Grains drop on supply, better weather
Planting progressed, the U.S. dollar strengthened and China canceled some U.S. corn purchases. All of which continued downward price pressure on corn, wheat and soybeans. Roughly 65% of corn and 49% of beans have already been planted this spring. Russia consented to extend the agreement that allows export of wheat and corn through the Black Sea, a complication of Russia’s invasion of Ukraine. The extension scared away many buyers who had been accumulating grain with the expectation supplies would be trapped at Ukrainian ports.
El Nino could bring hottest Earth ever
Scientists from both the United Nations and the U.S. National Oceanographic and Atmospheric Administration released warnings that the impending El Nino climate pattern, when combined with established global warming, creates a high chance that earth’s temperature will exceed all-time records and create continued threats to every aspect of our environment and economy. NOAA just reported that April ocean temperatures hit the hottest on record at 1.55 degrees above average.
Some agricultural regions might benefit from increased rains associated with the warming of the equatorial Pacific, but that would be a small benefit compared to the costs. El Nino adds high volatility and uncertainties to weather predictions and the prices of crops in Asia, North America and South America.
In the past, El Ninos have increased precipitation in the southern U.S., while creating hotter, dryer conditions on the plains.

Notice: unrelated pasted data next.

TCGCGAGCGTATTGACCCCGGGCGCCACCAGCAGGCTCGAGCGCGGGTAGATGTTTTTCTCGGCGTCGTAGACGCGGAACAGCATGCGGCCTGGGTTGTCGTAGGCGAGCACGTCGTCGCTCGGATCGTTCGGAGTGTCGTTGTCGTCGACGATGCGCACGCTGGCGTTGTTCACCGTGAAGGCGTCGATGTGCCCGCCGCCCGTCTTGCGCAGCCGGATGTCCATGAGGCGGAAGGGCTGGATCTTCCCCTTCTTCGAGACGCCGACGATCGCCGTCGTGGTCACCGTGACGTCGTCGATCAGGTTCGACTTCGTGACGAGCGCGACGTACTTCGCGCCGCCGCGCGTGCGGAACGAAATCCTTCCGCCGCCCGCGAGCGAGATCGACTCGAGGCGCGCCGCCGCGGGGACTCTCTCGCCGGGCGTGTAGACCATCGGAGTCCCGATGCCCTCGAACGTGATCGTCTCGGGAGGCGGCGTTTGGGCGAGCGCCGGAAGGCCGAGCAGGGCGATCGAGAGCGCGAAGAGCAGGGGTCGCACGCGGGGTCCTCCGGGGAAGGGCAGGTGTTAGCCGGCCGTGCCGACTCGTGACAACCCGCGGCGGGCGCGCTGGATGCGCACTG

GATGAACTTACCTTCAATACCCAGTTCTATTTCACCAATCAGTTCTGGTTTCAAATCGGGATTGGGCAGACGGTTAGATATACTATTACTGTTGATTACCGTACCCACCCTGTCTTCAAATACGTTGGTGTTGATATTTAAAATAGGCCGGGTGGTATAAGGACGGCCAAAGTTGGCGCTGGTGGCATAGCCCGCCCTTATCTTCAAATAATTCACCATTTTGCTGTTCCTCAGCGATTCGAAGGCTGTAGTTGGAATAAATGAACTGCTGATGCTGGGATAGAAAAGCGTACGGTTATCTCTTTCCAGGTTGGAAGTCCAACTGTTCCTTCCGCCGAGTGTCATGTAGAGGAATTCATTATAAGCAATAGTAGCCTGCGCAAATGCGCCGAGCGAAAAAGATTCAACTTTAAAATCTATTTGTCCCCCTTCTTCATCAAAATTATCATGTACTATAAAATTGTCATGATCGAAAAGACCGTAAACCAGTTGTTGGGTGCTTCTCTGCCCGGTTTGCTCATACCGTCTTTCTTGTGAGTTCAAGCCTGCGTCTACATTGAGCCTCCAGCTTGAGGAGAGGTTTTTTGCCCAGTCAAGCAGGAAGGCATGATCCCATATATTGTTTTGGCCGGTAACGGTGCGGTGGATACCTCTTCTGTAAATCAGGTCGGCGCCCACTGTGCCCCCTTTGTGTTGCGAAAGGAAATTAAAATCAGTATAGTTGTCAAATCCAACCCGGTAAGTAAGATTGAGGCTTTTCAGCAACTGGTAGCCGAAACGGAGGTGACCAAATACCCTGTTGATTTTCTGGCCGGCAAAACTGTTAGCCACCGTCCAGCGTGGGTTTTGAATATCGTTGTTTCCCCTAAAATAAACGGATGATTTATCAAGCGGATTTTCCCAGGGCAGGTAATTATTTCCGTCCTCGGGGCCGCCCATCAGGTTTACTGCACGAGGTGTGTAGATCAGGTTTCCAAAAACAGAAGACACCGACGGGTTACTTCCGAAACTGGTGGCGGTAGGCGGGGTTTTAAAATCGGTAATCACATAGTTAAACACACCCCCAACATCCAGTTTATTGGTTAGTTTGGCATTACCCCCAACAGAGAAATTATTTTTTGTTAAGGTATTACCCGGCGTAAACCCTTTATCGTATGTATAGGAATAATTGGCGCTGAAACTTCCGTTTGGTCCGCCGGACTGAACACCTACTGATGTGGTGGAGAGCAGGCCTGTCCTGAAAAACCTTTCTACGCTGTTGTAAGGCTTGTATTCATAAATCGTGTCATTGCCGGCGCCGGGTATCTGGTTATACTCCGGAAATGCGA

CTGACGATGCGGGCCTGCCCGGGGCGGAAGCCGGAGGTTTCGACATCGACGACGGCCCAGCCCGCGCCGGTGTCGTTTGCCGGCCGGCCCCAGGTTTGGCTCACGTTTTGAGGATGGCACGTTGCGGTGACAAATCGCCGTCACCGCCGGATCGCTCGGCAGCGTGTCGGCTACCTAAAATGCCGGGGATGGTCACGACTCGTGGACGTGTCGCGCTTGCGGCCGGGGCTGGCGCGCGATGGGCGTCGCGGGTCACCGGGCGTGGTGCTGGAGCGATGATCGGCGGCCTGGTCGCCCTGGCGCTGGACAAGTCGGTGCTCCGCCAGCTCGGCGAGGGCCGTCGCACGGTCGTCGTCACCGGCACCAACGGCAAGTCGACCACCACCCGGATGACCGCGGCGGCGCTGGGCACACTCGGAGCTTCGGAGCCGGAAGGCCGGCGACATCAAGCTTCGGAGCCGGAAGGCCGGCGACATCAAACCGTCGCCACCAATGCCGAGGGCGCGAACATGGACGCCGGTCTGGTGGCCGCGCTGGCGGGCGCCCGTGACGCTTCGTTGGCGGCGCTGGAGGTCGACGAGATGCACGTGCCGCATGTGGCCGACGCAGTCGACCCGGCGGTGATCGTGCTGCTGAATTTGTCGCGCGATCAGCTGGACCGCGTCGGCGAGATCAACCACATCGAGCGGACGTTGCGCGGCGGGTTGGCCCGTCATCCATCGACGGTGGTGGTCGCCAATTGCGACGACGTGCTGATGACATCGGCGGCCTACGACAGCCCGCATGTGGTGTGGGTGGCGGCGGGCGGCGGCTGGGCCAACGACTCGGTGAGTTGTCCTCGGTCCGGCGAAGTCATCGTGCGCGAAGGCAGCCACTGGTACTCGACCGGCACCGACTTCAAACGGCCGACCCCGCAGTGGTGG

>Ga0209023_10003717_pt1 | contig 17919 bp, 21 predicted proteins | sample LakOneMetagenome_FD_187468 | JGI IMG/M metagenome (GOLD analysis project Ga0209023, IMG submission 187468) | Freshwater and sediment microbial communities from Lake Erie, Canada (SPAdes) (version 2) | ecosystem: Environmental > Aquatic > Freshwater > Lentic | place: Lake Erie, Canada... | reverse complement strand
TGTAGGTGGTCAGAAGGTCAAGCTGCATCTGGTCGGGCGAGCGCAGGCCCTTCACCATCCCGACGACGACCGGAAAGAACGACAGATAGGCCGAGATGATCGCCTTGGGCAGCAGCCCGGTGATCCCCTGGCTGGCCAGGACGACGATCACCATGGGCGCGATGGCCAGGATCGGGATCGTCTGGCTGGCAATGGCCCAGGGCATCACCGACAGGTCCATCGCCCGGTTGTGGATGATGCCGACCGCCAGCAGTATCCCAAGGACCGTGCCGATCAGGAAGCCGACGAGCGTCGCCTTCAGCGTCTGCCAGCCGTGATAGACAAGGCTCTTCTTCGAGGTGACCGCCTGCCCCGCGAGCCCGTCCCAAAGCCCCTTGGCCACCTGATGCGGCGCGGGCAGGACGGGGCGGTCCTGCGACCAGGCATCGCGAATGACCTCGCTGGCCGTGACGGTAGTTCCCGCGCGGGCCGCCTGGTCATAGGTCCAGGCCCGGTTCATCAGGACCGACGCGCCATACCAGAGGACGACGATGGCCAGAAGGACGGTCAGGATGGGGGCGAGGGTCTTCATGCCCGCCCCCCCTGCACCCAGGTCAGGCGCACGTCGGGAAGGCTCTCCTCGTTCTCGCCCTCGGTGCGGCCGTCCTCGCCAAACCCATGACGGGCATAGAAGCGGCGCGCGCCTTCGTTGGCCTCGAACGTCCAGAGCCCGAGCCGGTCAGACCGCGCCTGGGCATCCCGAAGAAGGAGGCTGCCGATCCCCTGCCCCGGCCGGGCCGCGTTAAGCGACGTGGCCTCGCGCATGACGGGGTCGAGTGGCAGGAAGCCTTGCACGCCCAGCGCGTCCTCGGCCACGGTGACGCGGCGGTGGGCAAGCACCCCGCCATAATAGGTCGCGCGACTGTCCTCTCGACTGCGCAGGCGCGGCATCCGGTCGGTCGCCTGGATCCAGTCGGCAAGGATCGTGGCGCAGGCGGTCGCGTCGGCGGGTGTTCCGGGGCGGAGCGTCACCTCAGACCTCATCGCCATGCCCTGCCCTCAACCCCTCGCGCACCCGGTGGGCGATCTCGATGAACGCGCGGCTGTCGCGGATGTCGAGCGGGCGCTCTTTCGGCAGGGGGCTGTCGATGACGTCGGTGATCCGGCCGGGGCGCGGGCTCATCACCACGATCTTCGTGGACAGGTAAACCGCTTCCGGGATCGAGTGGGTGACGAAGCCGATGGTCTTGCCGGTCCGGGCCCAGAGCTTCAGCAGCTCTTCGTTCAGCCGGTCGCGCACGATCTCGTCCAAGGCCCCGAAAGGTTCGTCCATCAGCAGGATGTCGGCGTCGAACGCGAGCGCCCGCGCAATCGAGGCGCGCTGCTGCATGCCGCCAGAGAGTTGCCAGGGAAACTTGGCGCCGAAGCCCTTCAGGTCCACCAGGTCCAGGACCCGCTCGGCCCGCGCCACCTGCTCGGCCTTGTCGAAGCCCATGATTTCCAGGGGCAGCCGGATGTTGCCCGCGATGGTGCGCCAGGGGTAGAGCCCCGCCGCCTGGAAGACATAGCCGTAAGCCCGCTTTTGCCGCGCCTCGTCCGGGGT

Swiss banker predicts gold rally
A prominent Swiss bank executive joined a growing faction of analysts predicting new all-time record highs in gold this year. Most analysts feel our U.S. Federal Reserve Bank is nearly finished raising interest rates. They also believe central banks will continue accumulating gold, and that a U.S. recession will drive investors to gold as a safe haven if the stock market and/or real estate stumbles. Geo-political factors could stimulate a flight to quality as well, should one of the economic or military hot spots flare up this year.
Weekly winners and losers
The U.S. dollar, natural gas, cattle, O.J., coffee, cotton, cocoa, stock indexes, crude and gasoline were higher this week. June cattle closed at $1.66 per pound. June crude traded at $71.60 per barrel toward its close.
Gold and silver were down, while corn, beans, Chicago wheat and Kansas City wheat were sharply lower on the week. July corn closed at $5.54 per bushel, beans settled at $13.07, Chicago wheat at $6.05 and Kansas wheat at $8.24.
Opinions are solely the writer’s. Walt Breitinger is a commodity futures broker in Valparaiso, Ind. He can be reached at (800) 411-3888 or www.indianafutures.com. This is not a solicitation of any order to buy or sell any market.